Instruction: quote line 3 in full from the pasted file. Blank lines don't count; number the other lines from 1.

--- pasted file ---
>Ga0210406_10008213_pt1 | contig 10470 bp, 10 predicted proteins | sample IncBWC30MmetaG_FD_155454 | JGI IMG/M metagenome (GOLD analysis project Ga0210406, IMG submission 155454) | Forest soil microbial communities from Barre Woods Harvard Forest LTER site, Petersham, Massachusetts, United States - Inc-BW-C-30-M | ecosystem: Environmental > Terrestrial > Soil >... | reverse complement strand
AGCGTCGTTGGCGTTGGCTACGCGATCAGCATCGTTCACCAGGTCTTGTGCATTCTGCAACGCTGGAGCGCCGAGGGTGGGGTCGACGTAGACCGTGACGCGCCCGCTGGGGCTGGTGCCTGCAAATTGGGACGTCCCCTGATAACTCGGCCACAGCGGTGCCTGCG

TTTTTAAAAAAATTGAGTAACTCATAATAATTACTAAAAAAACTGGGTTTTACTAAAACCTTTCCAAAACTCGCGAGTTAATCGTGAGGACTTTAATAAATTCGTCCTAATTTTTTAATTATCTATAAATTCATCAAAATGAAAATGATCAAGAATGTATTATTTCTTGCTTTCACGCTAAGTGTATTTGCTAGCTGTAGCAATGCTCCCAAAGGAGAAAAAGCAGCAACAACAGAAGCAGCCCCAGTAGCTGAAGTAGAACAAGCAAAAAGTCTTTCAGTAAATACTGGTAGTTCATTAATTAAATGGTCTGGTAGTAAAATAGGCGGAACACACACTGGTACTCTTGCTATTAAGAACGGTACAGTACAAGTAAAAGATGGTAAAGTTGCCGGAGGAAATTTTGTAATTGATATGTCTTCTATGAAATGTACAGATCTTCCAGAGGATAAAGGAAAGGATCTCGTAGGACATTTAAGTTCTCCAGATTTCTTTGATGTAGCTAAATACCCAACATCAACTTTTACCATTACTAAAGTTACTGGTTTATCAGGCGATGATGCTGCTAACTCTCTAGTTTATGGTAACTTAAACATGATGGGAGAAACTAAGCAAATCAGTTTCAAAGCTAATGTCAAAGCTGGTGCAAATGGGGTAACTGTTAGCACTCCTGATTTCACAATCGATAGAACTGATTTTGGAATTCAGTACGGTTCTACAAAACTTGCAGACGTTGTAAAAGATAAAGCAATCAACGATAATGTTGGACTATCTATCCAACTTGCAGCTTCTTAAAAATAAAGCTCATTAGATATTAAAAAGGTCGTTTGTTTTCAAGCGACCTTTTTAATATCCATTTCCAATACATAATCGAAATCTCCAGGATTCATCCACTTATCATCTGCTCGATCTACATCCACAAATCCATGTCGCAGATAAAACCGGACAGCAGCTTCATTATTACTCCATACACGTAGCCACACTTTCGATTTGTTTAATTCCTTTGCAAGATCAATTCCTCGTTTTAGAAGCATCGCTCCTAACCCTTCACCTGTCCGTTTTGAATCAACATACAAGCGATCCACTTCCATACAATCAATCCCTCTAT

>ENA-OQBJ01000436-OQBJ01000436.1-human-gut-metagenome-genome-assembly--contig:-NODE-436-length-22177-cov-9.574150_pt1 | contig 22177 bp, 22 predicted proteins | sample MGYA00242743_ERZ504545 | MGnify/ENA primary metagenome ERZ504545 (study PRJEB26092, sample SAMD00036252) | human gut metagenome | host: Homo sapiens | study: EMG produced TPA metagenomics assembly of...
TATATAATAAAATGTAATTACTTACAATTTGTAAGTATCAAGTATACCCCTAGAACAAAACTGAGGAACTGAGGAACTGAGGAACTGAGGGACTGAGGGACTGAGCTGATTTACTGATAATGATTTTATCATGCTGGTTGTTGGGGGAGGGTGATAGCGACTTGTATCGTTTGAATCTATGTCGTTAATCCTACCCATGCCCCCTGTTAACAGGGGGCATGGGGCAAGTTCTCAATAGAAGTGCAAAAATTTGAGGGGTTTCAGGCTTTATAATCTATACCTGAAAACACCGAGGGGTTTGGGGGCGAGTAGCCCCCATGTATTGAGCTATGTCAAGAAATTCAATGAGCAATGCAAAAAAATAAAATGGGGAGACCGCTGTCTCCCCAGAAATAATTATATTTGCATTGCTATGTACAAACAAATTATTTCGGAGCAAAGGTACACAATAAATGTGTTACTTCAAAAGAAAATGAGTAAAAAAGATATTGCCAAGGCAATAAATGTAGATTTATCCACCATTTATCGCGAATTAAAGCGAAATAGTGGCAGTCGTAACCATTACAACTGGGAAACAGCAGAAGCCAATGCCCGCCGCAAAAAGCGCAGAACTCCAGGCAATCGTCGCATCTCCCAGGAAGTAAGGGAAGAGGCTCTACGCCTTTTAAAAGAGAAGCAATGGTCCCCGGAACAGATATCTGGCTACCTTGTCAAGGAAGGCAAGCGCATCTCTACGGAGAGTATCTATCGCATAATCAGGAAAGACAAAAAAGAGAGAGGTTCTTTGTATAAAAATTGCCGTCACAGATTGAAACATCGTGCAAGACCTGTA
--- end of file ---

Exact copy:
TTTTTAAAAAAATTGAGTAACTCATAATAATTACTAAAAAAACTGGGTTTTACTAAAACCTTTCCAAAACTCGCGAGTTAATCGTGAGGACTTTAATAAATTCGTCCTAATTTTTTAATTATCTATAAATTCATCAAAATGAAAATGATCAAGAATGTATTATTTCTTGCTTTCACGCTAAGTGTATTTGCTAGCTGTAGCAATGCTCCCAAAGGAGAAAAAGCAGCAACAACAGAAGCAGCCCCAGTAGCTGAAGTAGAACAAGCAAAAAGTCTTTCAGTAAATACTGGTAGTTCATTAATTAAATGGTCTGGTAGTAAAATAGGCGGAACACACACTGGTACTCTTGCTATTAAGAACGGTACAGTACAAGTAAAAGATGGTAAAGTTGCCGGAGGAAATTTTGTAATTGATATGTCTTCTATGAAATGTACAGATCTTCCAGAGGATAAAGGAAAGGATCTCGTAGGACATTTAAGTTCTCCAGATTTCTTTGATGTAGCTAAATACCCAACATCAACTTTTACCATTACTAAAGTTACTGGTTTATCAGGCGATGATGCTGCTAACTCTCTAGTTTATGGTAACTTAAACATGATGGGAGAAACTAAGCAAATCAGTTTCAAAGCTAATGTCAAAGCTGGTGCAAATGGGGTAACTGTTAGCACTCCTGATTTCACAATCGATAGAACTGATTTTGGAATTCAGTACGGTTCTACAAAACTTGCAGACGTTGTAAAAGATAAAGCAATCAACGATAATGTTGGACTATCTATCCAACTTGCAGCTTCTTAAAAATAAAGCTCATTAGATATTAAAAAGGTCGTTTGTTTTCAAGCGACCTTTTTAATATCCATTTCCAATACATAATCGAAATCTCCAGGATTCATCCACTTATCATCTGCTCGATCTACATCCACAAATCCATGTCGCAGATAAAACCGGACAGCAGCTTCATTATTACTCCATACACGTAGCCACACTTTCGATTTGTTTAATTCCTTTGCAAGATCAATTCCTCGTTTTAGAAGCATCGCTCCTAACCCTTCACCTGTCCGTTTTGAATCAACATACAAGCGATCCACTTCCATACAATCAATCCCTCTAT